What drives the next generation of lawyers? Start with idealism, desire for social change

By Brett Johnson
Newark | Jun 15, 2018 at 7:10 am
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The TV show “Law & Order,” family member run-ins with the law and a friend in the foster care system.

As Arrianna Diamantis was growing up, those were the only things that informed her about what lawyers did. But those experiences (not necessarily arranged in order of importance) were inspiration enough for this student at Seton Hall University School of Law to enter the legal field herself.

“I think my background, especially growing up with some financial struggles, gave me a unique insight that other people who don’t come from that may not have,” she said. “I’m entering this profession to protect clients. My background gave me a sense of protecting something I already knew first-hand.”

Students such as Diamantis are important to get to know — because she’s part of a class of millennials that will soon become the majority at law firms. They’re fiercely aspirational and, as Seton Hall’s Paula Franzese, the Peter W. Rodino Professor of Law, put it, they have a “contagious idealism.”

“They’re coming into law school looking at the common deficiencies in our social justice system and they’re looking to remediate those deficiencies,” Franzese said. “They want to be change-makers.”

Of course, bringing about positive change always has been a motivator for a sizable percentage of law school students.

“But there are differences with this generation,” Franzese said. “It’s in their heightened awareness of and appreciation for interconnectedness. The reason they have that is because they’re digital natives and are able to navigate many of the world’s issues in dynamic ways.”

What that means is that a lot of students come to a school like Seton Hall already having established a significant repertoire of community initiatives. And through those experiences, they have across a wide range of philanthropic activities, which tends to guide them in their thinking about where they want to end up professionally.

Increasingly early into their professional lives, these students are thinking about how to aid the community even in private-sector roles, which may give a competitive advantage in attraction and retention to law firms that are offering law school graduates those opportunities.

Seton Hall University
Paula Franzese, the Peter W. Rodino Professor of Law, Seton Hall University School of Law.

“We have students who will work on Wall Street with big law firms and yet be very interested in serving on a pro bono basis as best they can,” Franzese said. “It’s that impulse that is noble and, even more than that, it’s actualizing our student’s vision … to serve a host of populations that have been left out of the promise of justice.”

Even when students are driven by those lofty goals, they’re not deterred from applying it to traditional legal practices. Darran St. Ange, one of Seton Hall’s law students, is an example of that. He’s considering going into labor and employment law, maybe even representing the management side of disputes.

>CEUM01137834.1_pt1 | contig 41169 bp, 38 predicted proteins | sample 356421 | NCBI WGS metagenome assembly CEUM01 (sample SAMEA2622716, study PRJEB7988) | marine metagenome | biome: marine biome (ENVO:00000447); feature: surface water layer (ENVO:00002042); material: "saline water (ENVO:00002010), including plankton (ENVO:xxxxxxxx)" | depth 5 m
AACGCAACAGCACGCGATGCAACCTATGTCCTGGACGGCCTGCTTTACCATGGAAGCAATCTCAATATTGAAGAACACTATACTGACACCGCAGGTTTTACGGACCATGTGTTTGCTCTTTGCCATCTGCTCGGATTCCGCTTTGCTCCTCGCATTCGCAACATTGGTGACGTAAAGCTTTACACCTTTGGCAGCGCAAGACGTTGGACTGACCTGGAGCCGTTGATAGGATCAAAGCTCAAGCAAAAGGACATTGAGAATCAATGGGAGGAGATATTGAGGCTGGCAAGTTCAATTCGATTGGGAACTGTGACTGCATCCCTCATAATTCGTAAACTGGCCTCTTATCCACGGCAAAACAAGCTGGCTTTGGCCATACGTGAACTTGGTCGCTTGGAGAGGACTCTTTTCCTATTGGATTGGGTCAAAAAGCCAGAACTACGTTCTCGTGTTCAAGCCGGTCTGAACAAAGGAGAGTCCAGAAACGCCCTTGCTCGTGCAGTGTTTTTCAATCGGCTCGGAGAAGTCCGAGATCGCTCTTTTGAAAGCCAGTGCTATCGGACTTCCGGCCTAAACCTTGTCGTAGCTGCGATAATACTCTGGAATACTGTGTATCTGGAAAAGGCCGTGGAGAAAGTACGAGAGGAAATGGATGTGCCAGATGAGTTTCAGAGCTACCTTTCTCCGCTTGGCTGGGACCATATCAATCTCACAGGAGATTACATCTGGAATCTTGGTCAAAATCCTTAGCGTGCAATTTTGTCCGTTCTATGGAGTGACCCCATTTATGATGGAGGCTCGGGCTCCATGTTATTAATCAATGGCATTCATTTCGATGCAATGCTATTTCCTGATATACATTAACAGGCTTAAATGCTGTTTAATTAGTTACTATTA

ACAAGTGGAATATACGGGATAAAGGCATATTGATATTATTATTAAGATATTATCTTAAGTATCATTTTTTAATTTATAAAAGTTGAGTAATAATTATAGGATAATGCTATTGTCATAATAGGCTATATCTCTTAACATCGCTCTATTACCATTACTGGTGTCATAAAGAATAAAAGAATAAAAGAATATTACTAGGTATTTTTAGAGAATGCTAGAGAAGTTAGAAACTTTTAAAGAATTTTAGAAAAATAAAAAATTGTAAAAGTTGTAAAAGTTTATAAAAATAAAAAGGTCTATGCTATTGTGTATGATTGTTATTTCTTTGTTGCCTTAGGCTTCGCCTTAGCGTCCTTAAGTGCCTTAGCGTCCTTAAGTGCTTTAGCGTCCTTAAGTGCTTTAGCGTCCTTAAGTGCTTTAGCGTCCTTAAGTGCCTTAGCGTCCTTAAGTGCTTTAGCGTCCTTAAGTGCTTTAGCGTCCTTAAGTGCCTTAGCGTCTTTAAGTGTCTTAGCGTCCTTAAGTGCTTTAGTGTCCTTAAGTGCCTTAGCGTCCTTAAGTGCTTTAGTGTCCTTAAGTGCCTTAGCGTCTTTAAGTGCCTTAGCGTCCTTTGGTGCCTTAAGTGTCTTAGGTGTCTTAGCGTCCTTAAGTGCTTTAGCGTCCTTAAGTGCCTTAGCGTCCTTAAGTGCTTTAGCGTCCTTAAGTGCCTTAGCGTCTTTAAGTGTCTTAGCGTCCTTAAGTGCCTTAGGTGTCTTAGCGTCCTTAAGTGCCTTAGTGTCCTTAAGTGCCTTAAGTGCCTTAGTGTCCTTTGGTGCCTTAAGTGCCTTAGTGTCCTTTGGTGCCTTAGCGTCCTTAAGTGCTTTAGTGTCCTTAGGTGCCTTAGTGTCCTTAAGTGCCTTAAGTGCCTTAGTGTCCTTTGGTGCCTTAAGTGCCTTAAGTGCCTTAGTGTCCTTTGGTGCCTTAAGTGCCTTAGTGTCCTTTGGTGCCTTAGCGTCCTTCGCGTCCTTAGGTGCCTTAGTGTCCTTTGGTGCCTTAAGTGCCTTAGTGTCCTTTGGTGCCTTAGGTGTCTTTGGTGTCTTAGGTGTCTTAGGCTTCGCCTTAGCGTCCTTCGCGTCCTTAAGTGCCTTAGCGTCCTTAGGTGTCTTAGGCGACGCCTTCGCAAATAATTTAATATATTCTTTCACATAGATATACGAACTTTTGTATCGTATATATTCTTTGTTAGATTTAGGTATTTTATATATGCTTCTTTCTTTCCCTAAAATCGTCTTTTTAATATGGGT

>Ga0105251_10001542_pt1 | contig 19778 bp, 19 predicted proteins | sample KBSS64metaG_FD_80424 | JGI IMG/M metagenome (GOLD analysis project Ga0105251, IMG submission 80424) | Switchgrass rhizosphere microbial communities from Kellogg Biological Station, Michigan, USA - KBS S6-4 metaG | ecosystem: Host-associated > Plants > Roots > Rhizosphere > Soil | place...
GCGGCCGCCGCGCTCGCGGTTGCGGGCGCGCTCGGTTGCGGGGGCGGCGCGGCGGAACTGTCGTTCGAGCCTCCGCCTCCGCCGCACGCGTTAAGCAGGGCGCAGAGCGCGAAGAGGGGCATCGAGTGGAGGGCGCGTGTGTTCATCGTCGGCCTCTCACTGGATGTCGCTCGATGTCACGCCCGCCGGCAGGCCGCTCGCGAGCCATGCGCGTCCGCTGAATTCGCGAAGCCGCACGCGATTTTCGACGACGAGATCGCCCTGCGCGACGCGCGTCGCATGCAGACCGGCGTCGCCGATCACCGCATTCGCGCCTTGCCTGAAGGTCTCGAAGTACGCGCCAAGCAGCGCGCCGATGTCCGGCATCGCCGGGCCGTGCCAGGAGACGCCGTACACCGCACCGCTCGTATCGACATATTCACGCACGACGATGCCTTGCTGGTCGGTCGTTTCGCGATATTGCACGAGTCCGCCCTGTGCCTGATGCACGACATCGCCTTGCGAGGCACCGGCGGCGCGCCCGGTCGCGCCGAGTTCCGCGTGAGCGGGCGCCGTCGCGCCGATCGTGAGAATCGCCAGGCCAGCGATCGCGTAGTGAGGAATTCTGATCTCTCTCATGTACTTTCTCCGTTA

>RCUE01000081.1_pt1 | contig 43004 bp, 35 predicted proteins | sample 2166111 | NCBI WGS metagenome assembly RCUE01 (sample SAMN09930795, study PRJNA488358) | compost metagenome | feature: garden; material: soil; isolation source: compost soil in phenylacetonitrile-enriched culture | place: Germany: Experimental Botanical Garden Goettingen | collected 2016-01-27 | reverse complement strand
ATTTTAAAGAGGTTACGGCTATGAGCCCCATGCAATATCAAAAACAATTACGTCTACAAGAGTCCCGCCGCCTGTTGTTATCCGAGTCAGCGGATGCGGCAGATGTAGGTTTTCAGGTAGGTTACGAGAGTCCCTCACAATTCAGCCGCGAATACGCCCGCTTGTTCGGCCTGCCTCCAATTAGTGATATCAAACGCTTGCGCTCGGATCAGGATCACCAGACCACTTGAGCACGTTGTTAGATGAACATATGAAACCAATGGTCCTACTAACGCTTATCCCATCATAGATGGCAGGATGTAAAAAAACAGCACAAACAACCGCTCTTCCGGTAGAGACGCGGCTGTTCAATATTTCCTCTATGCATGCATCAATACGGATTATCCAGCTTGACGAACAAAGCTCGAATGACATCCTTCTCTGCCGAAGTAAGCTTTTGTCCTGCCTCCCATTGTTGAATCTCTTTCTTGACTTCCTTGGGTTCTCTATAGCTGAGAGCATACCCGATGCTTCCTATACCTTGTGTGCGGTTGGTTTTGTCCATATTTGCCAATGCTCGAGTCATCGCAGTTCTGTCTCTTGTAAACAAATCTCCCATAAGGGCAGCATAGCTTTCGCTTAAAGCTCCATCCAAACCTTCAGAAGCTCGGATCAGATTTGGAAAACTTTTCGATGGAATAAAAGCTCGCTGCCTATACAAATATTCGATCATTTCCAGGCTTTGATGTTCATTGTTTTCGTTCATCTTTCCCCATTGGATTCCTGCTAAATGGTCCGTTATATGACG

“But the reason I think every law student and eventually legal practitioner should be a public servant in some respect is because it allows you to gain an important perspective in all legal work,” he said. “For that same reason, I think a lot of law firms are realizing the importance of diversity in the workplace — it allows for different perspectives and a better pool of ideas.”

Putting theory into practice, Seton Hall’s Franzese implemented a Leadership Fellows program at the school three years ago that allows students to lead projects that render a voice to those who have been marginalized. This develops skills that can be applied to their later professional roles.

The yearlong offering for second-year law students is something St. Ange and Diamantis were both involved in. They both praised its potential to allow soon-to-be legal practitioners to collaborate on tackling the biggest issues of the day, such as ending online sex trafficking and helping former inmates re-enter the workforce.

The program is a way to cultivate a focus these students already have on understanding the gap between what is occurring in the practice of law and what legal safeguards ought to assure. That’s what Franzese believes will shape the mindset of the next generation of lawyers.

“It’s certainly leading to a renaissance within the legal sector and its capacity to do and achieve good,” Franzese said. “Our students are at the forefront of that moment. They are pushing the margins in terms of where it is we need to be. It’s very inspiring.”

Law students’ new focus?

Leaving aside bad jokes about college students, law school students today in New Jersey aren’t yet focused on cannabis practices.

Paula Franzese, who teaches law at Seton Hall University School of Law, said that may change as local cannabis law does.

“Because at universities in a place like Denver, this is absolutely going on because there is an immense need for lawyers to get involved,” she said. “Here, in New Jersey, it’s not happening yet. There are regulatory courses that touch on it, however.”

An emerging area of law that is finding space on the academic side of the legal landscape is the study of virtual currencies. Seton Hall is one of the law schools examining how students can be best advised on the topic by a cryptocurrency curriculum.

“The virtual is here, like it or not; our students know that,” Franzese said. “When it’s relevant to the range of experience that they are encountering they want to be able to effective with regards to it.”

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